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Unsigned Types

Most modern languages have stopped offering the use of unsigned types. However, in C and C++ we do have the choice. Why would you use unsigned types?

One benefit of using an unsigned type for variables whose domain does not include negative numbers is that we get to use that extra bit. So if we represent the number of non-zero entries in a sparse matrix as uint32_t instead of int32_t, we can have four billion non-zeros instead of just two billion. This use to be a pretty strong argument when most workstations/compute nodes could only operate on matrices with less than four billion non-zeros (~32GB).

Range

But now that high end machines have more than 128GB of memory, using a uint32_t for the number of non-zeros (or non-zero indexing), we need to use 64-bit integers for big matrices. The real benefit of using an unsigned type to refer to the number of non-zeros or indices, is in range checking.

We assume you're a good programmer and thus prefix array accesses with assertions. So when using a signed integer i:

  assert(i >= 0);
  assert(i < arrayLen);
  x = array[i];

Now, since we should never have a negative index, using an unsigned type seems reasonable. Furthermore, we only need to check the upper bound.

  assert(i < arrayLen);
  x = array[i];

Now, imagine we get lazy and we do not check the bounds.

If i was a signed integer and were to take on the value of -1, we would simply access the memory location one spot before the array begins. For most programs the location just before an allocated chunk of memory is accessible (either because its part of a previous heap or stack allocation, or because its used for bookkeeping by the memory allocator). However, if i were an unsigned integer and underflowed, instead of taking on the value of -1, it would have the value of 4,294,967,296. For most programs array[4294967296] will refer to a memory location that the program does not have access to. And, even though this is undefined behavior for C and C++, it is not undefined behavior on most operating systems when not run by a privilidged user. In this case it will reliably generate a segmentation fault or bus error, which is much easier to debug.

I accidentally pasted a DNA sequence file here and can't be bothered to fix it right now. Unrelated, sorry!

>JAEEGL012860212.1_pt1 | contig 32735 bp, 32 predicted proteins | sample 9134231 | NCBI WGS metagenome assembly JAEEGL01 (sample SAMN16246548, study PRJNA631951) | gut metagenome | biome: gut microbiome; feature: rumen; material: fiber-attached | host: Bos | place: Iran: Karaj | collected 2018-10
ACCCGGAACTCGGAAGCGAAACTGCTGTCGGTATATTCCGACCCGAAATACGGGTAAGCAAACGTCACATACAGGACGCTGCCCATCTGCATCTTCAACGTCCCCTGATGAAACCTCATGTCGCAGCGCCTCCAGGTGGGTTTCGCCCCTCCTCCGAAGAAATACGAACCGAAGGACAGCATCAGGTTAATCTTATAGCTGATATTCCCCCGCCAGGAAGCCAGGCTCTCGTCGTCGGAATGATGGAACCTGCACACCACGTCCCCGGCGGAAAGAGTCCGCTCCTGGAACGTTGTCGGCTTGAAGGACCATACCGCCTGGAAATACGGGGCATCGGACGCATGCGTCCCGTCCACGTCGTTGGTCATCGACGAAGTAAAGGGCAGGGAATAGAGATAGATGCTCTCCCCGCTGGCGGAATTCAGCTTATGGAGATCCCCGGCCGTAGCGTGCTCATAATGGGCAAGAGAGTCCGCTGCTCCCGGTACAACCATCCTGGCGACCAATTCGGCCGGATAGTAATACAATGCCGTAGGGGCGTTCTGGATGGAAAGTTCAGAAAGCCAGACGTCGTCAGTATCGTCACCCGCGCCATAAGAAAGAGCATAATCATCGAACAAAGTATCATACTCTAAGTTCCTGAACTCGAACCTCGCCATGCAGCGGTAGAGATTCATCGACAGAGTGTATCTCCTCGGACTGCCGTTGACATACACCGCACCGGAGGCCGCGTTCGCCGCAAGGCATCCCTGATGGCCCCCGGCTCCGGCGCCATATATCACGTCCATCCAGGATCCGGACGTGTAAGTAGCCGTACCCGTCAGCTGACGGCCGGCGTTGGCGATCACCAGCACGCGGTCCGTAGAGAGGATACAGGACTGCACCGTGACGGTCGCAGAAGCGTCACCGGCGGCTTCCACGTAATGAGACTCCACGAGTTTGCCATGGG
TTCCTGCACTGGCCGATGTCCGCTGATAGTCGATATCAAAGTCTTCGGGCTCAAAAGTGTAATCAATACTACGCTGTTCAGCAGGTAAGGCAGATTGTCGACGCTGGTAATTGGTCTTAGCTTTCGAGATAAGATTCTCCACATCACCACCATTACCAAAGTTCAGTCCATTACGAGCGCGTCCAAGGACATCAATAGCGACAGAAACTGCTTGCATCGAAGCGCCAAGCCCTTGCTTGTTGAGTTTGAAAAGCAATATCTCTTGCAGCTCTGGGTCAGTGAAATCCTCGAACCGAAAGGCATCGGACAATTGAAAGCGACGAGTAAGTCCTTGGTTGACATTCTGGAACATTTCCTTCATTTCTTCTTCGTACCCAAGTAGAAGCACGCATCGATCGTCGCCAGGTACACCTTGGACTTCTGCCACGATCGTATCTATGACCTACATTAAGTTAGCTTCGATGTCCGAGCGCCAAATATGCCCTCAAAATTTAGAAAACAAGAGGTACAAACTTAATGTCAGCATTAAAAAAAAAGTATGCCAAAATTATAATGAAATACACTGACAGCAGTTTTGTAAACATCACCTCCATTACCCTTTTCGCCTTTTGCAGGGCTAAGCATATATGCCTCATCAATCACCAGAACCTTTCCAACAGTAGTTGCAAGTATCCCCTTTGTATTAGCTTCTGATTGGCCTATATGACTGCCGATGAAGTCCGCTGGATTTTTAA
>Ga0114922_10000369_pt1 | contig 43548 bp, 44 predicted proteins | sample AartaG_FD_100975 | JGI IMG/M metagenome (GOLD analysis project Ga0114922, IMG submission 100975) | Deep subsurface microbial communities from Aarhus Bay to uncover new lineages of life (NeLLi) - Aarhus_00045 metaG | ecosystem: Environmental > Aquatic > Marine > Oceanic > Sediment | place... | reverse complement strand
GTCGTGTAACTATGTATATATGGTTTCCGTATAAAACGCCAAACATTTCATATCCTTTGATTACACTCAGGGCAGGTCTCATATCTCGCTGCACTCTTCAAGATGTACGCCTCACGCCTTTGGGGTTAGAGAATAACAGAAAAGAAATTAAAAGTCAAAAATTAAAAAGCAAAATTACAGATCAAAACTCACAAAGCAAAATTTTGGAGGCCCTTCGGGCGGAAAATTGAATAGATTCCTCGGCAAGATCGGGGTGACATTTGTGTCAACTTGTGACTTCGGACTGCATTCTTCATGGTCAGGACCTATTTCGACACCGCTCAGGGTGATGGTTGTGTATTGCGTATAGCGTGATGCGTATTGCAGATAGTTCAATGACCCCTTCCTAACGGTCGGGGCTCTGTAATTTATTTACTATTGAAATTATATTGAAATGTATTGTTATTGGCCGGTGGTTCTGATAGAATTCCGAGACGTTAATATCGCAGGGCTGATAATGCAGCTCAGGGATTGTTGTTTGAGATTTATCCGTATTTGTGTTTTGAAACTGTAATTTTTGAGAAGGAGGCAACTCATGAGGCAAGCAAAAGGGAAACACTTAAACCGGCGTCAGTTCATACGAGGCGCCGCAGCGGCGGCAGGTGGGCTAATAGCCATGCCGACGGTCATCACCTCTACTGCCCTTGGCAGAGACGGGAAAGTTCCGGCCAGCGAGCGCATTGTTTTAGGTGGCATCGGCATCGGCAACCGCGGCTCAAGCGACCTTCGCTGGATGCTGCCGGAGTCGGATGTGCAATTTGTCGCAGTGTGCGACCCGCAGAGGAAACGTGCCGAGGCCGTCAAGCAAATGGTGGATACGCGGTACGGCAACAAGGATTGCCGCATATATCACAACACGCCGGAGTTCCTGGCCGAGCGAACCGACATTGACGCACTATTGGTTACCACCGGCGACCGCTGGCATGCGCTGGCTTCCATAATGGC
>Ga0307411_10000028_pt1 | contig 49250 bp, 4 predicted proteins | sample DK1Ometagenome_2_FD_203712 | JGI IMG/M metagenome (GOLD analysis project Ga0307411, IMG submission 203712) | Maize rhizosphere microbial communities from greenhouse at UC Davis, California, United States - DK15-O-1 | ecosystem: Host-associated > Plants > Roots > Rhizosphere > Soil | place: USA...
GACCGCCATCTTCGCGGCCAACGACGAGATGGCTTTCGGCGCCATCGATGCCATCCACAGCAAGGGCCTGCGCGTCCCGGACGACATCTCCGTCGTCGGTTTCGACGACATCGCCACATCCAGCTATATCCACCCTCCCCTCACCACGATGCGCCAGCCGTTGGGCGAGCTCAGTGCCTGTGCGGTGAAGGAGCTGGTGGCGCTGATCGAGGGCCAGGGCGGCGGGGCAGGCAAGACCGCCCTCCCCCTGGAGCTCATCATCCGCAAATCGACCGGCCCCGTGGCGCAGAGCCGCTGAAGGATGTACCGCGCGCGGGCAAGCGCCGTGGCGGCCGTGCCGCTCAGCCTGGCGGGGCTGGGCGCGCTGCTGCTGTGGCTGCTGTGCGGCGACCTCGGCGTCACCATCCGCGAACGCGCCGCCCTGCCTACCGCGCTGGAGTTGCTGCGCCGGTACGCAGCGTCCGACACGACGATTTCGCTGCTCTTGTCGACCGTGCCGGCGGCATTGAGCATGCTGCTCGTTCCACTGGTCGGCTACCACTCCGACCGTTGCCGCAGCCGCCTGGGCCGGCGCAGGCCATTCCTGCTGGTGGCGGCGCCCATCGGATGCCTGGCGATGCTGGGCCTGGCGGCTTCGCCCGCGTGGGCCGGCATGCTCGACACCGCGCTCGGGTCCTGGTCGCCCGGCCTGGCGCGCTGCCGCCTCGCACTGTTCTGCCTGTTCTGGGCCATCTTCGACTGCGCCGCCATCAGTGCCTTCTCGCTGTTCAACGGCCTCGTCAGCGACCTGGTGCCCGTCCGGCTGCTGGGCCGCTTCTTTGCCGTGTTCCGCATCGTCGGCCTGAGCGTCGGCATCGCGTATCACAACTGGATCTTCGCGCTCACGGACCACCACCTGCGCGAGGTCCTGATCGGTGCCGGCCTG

Traps

A common pitfall (and subsequently common complaint), is when using unsigned variables in decrementing loops.

uint32_t i;
for (i = arrayLen-1; i >= 0; --i) {
  ...
}

Here, the loop never exits, as instead of going to -1, it goes to 4,294,967,296, and continues decrementing forever. However, the solution for this is easy.

uint32_t i;
for (i = arrayLen; i > 0;) {
  --i;
  ...
}

While having the decrement operation outside of the for statement may seem a little unnatural, it makes the first two clauses more in line with an incrementing for loop. We initialize i to be equal to the length of the array, and we check against zero with > rather than >=.

The real issue to watch for when using unsigned types, is arithmetic. Both C and C++ use type promotion, and signed types get promoted to unsigned types. For example,

uint32_t x = 10;
int32_t y = 12;

if (x - y < 0) {
  ...
}

results in the if statement evaluating false. This can be easy to miss, especially if x and y are declared many lines earlier. Perhaps even worse though, is when promotion occurs during comparison.

uint32_t x = 10;
int32_t y = -2;

if (x > y) {
  ...
}

Here, y gets promoted to 4,294,967,295, and thus is considered greater than x.

So, how do you prevent these two issues? The easiest way is through compiler warnings (think -Wconversion and -Wsign-compare for gcc). The better, but harder way, is through semantics.

The Metaphyics of Quantity

The way to use semantics to protect against underflowing unsigned numbers, is to differentiate between quantities and deltas. A prime example of this are the types size_t and ptrdifft_t. When expressing the location of an item in an array, or the number of items in an array, size_t should be used. When expressing the offset of an item from a given location, or the distance between two items in an array, a ptrdiff_t should be used. Most programming languages require these semantics when working with times and dates (e.g., <ctime>'s time() returns a time_t, but difftime() must be used to compare times which returns a double or Python's datetime and timedelta).

The benefit here, is a variable's type is now being used to communicate what is happening in a program. Going back to the original topic of indexing sparse matrices, how do we avoid underflowing our index type? Because an index is really just an offset memory location, a better question might be:

Does it ever make sense to talk about a 'negative' memory location?

It doesn't, so why should your program calculate one?